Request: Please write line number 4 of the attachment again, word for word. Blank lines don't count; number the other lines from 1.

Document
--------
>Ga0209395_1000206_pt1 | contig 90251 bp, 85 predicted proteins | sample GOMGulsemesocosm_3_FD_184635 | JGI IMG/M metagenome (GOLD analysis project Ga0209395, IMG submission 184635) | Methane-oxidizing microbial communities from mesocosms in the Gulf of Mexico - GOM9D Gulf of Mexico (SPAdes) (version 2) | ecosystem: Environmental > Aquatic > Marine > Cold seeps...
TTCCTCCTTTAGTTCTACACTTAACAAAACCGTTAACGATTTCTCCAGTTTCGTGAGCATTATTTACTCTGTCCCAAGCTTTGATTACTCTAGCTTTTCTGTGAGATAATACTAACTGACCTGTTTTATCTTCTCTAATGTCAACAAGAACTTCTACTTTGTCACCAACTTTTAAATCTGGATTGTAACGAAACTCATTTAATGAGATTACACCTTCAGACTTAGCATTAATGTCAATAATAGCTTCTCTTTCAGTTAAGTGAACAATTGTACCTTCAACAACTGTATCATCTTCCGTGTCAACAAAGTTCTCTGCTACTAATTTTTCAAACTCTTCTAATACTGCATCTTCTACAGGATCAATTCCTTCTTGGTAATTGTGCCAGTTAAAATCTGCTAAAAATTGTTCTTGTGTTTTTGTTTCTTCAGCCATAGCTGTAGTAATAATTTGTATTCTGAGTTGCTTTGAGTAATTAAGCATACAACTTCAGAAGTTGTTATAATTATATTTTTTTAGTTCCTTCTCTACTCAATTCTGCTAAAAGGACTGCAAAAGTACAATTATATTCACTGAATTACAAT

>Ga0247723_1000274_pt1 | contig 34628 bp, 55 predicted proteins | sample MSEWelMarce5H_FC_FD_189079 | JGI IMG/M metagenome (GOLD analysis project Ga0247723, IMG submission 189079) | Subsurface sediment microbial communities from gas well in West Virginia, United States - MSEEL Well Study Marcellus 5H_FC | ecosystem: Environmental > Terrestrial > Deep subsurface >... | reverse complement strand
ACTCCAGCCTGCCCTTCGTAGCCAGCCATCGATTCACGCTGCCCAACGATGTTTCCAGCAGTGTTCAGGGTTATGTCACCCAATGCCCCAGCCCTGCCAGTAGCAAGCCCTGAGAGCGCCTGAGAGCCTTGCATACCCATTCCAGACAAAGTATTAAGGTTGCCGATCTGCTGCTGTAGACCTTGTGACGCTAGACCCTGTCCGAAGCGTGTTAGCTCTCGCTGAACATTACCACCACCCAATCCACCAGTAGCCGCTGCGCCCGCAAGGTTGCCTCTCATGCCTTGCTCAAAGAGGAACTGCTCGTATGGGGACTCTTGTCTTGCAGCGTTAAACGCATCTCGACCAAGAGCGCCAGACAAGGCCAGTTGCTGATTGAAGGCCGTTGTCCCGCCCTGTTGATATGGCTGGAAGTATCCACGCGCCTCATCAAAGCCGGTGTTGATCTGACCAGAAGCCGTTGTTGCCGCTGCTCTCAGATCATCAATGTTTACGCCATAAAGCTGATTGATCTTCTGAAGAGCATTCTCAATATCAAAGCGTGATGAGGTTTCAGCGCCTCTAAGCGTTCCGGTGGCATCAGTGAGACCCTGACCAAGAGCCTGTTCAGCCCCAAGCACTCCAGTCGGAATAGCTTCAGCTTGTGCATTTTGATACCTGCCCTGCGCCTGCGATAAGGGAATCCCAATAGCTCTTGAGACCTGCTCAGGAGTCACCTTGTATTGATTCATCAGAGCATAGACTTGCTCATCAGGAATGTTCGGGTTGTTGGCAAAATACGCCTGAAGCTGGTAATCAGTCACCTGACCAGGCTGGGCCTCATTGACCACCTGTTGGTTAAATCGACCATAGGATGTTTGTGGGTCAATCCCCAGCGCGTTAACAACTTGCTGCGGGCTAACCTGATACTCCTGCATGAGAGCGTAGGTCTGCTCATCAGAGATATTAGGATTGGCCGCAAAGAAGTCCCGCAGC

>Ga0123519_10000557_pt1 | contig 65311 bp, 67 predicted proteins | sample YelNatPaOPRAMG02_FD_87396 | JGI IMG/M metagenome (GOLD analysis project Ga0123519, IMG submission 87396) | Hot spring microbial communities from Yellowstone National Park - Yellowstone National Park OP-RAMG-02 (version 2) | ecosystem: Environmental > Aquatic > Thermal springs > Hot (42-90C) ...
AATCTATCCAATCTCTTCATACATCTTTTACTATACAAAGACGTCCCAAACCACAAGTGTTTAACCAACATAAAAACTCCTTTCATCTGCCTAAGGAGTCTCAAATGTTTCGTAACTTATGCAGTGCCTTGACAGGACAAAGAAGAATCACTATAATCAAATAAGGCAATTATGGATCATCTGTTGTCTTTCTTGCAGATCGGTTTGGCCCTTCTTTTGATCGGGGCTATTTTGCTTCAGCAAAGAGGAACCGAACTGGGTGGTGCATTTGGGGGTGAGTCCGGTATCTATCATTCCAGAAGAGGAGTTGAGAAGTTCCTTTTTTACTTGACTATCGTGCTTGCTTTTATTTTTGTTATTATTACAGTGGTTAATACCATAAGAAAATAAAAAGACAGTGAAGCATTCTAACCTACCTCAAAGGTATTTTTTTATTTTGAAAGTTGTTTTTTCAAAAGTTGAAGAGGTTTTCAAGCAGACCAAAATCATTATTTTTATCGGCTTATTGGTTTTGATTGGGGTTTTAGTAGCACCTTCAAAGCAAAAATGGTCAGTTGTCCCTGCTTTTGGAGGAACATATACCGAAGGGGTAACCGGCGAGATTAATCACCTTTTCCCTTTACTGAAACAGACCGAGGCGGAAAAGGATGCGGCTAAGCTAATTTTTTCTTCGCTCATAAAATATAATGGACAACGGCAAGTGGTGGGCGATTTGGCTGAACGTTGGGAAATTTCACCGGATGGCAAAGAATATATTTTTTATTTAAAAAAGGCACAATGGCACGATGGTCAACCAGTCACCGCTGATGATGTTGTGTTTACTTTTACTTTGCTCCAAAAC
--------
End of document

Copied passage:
ACTCCAGCCTGCCCTTCGTAGCCAGCCATCGATTCACGCTGCCCAACGATGTTTCCAGCAGTGTTCAGGGTTATGTCACCCAATGCCCCAGCCCTGCCAGTAGCAAGCCCTGAGAGCGCCTGAGAGCCTTGCATACCCATTCCAGACAAAGTATTAAGGTTGCCGATCTGCTGCTGTAGACCTTGTGACGCTAGACCCTGTCCGAAGCGTGTTAGCTCTCGCTGAACATTACCACCACCCAATCCACCAGTAGCCGCTGCGCCCGCAAGGTTGCCTCTCATGCCTTGCTCAAAGAGGAACTGCTCGTATGGGGACTCTTGTCTTGCAGCGTTAAACGCATCTCGACCAAGAGCGCCAGACAAGGCCAGTTGCTGATTGAAGGCCGTTGTCCCGCCCTGTTGATATGGCTGGAAGTATCCACGCGCCTCATCAAAGCCGGTGTTGATCTGACCAGAAGCCGTTGTTGCCGCTGCTCTCAGATCATCAATGTTTACGCCATAAAGCTGATTGATCTTCTGAAGAGCATTCTCAATATCAAAGCGTGATGAGGTTTCAGCGCCTCTAAGCGTTCCGGTGGCATCAGTGAGACCCTGACCAAGAGCCTGTTCAGCCCCAAGCACTCCAGTCGGAATAGCTTCAGCTTGTGCATTTTGATACCTGCCCTGCGCCTGCGATAAGGGAATCCCAATAGCTCTTGAGACCTGCTCAGGAGTCACCTTGTATTGATTCATCAGAGCATAGACTTGCTCATCAGGAATGTTCGGGTTGTTGGCAAAATACGCCTGAAGCTGGTAATCAGTCACCTGACCAGGCTGGGCCTCATTGACCACCTGTTGGTTAAATCGACCATAGGATGTTTGTGGGTCAATCCCCAGCGCGTTAACAACTTGCTGCGGGCTAACCTGATACTCCTGCATGAGAGCGTAGGTCTGCTCATCAGAGATATTAGGATTGGCCGCAAAGAAGTCCCGCAGC